HARARE, Zimbabwe — A day after the Zimbabwean Army detained President Robert Mugabe, representatives of South Africa and the Roman Catholic Church on Thursday sought to defuse the crisis in closed-door negotiations aimed at producing some kind of transitional settlement.
President Jacob G. Zuma of South Africa told lawmakers in his own country that the situation “very shortly will be coming clear,” as an array of activist groups and political opponents of Mr. Mugabe urged him to step aside peacefully.
Feeling their way through uncharted territory after the military placed Mr.Mugabe under house arrest, Zimbabweans ventured into streets patrolled by armored vehicles and awaited some kind of signal of what a new era might bring.
Many in this country of 16 million people have known no president other than the 93-year-old Mr. Mugabe, a onetime leader of the country’s anticolonial struggle who traded the liberator’s mantle for the iron fist as one of Africa’s most enduring autocrats.
Early Wednesday, the military announced that soldiers had confined Mr. Mugabe and his flamboyant and ambitious wife, Grace Mugabe, to their home.
In photos released by state-run news outlets in Zimbabwe, Mr. Mugabe can be seen meeting with South African envoys and Constantine Chiwenga, general commander of the Zimbabwe Defense Forces. In one, he can be seen shaking hands with Mr. Chiwenga and smiling.
His wife is not shown in any of the photos, leaving some to speculate where she might be.
While the military denied that a coup was underway, its actions signaled clearly that Mr. Mugabe no longer exercised supreme power. However, it remained unclear who would replace Mr. Mugabe even if he agreed to step down — possibly at a congress in December of his ruling ZANU-PF party.
The potential successor mentioned most frequently is Emmerson Mnangagwa, a close Mugabe ally for decades until Mr. Mugabe dismissed him as vice president. That action prompted Mr. Mnangagwa to flee to South Africa last week, and it was not clear whether he has since returned to Zimbabwe. Another issue is the future of Mrs. Mugabe, whom Mr. Mugabe had seemed to promote over Mr. Mnangagwa, precipitating the current crisis.
One opposition leader, Morgan Tsvangirai, who served as prime minister during a power-sharing government between 2009 and 2013, called on Mr. Mugabe to step down “in the interest of the people.”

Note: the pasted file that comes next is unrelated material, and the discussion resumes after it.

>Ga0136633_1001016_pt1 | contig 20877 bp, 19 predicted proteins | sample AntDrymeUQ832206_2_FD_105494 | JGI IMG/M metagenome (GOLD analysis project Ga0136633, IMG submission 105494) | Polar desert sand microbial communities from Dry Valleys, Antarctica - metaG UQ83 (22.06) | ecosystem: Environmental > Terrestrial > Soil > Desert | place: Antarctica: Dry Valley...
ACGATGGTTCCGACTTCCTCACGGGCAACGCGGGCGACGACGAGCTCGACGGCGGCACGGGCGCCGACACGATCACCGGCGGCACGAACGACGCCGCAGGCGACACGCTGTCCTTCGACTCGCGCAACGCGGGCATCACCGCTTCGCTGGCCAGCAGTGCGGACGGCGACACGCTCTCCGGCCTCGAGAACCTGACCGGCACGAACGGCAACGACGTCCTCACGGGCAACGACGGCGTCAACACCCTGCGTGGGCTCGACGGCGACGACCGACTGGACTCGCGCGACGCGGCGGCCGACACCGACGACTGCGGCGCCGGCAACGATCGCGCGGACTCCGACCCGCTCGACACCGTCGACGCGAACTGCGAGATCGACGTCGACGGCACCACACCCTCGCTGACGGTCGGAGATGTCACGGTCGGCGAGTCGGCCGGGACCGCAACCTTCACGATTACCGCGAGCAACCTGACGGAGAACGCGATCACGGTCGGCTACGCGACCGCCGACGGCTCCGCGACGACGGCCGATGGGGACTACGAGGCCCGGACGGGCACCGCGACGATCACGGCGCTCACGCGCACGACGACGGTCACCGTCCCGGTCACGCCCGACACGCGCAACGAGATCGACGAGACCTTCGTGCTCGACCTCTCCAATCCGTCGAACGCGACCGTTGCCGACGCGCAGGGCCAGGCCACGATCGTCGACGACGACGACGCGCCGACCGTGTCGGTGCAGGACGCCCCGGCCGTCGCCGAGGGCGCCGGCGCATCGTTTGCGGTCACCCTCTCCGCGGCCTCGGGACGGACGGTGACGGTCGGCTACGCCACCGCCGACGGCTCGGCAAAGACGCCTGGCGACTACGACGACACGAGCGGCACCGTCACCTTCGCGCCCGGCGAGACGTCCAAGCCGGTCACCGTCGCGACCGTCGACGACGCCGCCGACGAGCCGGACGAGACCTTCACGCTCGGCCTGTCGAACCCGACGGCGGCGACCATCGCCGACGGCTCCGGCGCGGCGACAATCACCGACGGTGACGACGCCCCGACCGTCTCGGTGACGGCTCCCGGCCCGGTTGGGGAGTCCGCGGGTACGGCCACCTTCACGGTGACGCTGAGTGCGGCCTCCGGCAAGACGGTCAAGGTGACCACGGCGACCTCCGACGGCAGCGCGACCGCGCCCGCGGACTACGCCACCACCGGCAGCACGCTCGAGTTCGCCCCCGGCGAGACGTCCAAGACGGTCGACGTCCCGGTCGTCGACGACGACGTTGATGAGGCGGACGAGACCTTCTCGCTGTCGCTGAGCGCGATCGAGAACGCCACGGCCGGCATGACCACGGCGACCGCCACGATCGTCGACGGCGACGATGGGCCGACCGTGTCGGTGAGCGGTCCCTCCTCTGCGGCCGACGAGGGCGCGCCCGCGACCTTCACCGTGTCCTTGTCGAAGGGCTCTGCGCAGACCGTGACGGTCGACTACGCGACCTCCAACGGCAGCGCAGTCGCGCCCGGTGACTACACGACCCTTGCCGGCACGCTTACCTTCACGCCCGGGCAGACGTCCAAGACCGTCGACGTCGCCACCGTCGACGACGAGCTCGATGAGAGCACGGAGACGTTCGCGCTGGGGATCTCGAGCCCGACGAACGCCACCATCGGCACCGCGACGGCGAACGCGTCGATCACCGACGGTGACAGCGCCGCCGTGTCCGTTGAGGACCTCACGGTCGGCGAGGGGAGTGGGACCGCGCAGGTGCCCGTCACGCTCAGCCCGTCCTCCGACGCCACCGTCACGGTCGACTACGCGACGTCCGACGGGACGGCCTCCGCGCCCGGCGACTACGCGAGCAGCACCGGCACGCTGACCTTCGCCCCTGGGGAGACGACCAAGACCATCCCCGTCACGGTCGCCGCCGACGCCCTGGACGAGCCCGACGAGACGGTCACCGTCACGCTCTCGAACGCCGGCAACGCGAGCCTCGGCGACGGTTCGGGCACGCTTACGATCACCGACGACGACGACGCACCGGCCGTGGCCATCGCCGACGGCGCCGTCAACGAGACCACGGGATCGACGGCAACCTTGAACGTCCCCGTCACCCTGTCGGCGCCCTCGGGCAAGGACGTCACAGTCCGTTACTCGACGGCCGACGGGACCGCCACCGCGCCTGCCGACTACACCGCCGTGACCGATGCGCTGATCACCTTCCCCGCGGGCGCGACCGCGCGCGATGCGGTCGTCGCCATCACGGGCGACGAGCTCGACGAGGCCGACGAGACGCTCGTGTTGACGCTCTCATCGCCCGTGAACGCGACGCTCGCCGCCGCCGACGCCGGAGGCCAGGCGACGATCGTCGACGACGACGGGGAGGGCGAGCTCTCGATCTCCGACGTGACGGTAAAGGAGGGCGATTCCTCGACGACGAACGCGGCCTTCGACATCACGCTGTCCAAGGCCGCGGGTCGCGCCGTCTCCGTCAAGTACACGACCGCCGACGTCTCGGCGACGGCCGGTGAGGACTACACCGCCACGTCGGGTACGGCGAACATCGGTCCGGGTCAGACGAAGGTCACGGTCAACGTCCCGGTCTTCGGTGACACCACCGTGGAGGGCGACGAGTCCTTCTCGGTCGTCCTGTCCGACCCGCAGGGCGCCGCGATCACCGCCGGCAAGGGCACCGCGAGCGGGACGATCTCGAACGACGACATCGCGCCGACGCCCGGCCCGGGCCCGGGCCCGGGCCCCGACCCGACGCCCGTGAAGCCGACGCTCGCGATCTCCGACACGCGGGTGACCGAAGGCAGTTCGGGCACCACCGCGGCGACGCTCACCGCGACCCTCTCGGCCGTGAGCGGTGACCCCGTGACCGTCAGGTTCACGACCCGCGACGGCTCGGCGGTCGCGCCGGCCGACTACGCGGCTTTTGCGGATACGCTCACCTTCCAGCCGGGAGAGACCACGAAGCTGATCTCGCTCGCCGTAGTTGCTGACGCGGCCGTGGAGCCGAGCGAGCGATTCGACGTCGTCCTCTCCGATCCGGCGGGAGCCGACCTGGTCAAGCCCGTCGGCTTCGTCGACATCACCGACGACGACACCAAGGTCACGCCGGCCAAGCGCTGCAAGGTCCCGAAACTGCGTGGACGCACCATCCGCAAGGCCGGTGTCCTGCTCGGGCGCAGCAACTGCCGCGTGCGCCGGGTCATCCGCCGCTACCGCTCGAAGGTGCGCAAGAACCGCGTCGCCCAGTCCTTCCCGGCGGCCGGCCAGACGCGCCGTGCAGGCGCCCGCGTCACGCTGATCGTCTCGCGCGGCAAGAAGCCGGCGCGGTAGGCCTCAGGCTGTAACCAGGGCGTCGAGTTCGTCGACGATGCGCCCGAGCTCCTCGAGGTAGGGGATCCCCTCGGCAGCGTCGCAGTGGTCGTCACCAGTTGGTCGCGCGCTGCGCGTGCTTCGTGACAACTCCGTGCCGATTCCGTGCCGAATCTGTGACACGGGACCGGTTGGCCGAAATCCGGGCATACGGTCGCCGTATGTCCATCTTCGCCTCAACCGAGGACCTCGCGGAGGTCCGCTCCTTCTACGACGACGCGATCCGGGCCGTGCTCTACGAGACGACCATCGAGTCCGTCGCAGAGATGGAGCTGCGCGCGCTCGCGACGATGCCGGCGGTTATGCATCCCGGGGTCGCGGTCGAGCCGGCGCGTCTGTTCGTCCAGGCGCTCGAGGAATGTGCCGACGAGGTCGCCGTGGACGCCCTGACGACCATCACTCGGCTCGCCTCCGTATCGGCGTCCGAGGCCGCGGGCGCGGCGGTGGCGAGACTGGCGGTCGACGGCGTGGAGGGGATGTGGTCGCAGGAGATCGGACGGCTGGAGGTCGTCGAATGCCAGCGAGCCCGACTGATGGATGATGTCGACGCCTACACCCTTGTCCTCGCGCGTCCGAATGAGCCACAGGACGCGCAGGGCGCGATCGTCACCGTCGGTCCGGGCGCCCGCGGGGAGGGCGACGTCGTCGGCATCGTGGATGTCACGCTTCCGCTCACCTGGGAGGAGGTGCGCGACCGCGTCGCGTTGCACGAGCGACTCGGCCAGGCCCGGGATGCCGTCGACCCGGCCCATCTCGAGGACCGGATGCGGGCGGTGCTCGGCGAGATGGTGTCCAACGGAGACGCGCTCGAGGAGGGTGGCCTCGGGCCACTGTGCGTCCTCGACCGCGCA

The streets of the capital seemed calm on Thursday, but some residents said they detected muted anticipation of change. There were no signs of arrests or violence, but soldiers in camouflage lounged on armored personnel carriers mounted with machine guns, and a lone fighter jet roared above, its mission unclear.
The military’s action has sent shock waves around the region. The Southern African Development Community, a regional bloc that includes Zimbabwe, met on Thursday in Gaborone, Botswana, to discuss the seeming slow-motion coup and the apparent impasse that has flowed from it.
In a statement issued later in the day, the bloc urged peace and called for an urgent meeting of the group to discuss the crisis.
As fevered speculation swept the capital, Reuters reported on Thursday that Mr. Mugabe was resisting pressure to join some kind of transitional arrangement that would embrace opposition leaders.
With a blend of guile and brutality, Mr. Mugabe has led Zimbabwe since its independence from Britain in 1980. In that period, the country’s once-thriving economy has crumbled into widespread joblessness and deprivation, forcing many into an informal economy of street vendors and traders.
Mr. Mugabe’s trump card in negotiations is likely to be a broad reluctance among regional and Zimbabwean leaders to embark on a new era as a direct result of a coup.
“I think he will play hardball,” Ibbo Mandaza, an author, academic and publisher, said in a telephone interview.
Reuters also reported that Mr. Mugabe insisted on remaining in office until the completion of his term next year. Mr. Mandaza predicted that he would probably try to focus negotiations on the restoration of constitutional rule and on the military’s return to its barracks.
“I think people are trying to get away from the coup situation,” Mr. Mandaza said. “My own feeling is that these negotiations will be protracted,” and that Zimbabwe’s immediate future will be “very uneasy and very uncomfortable.”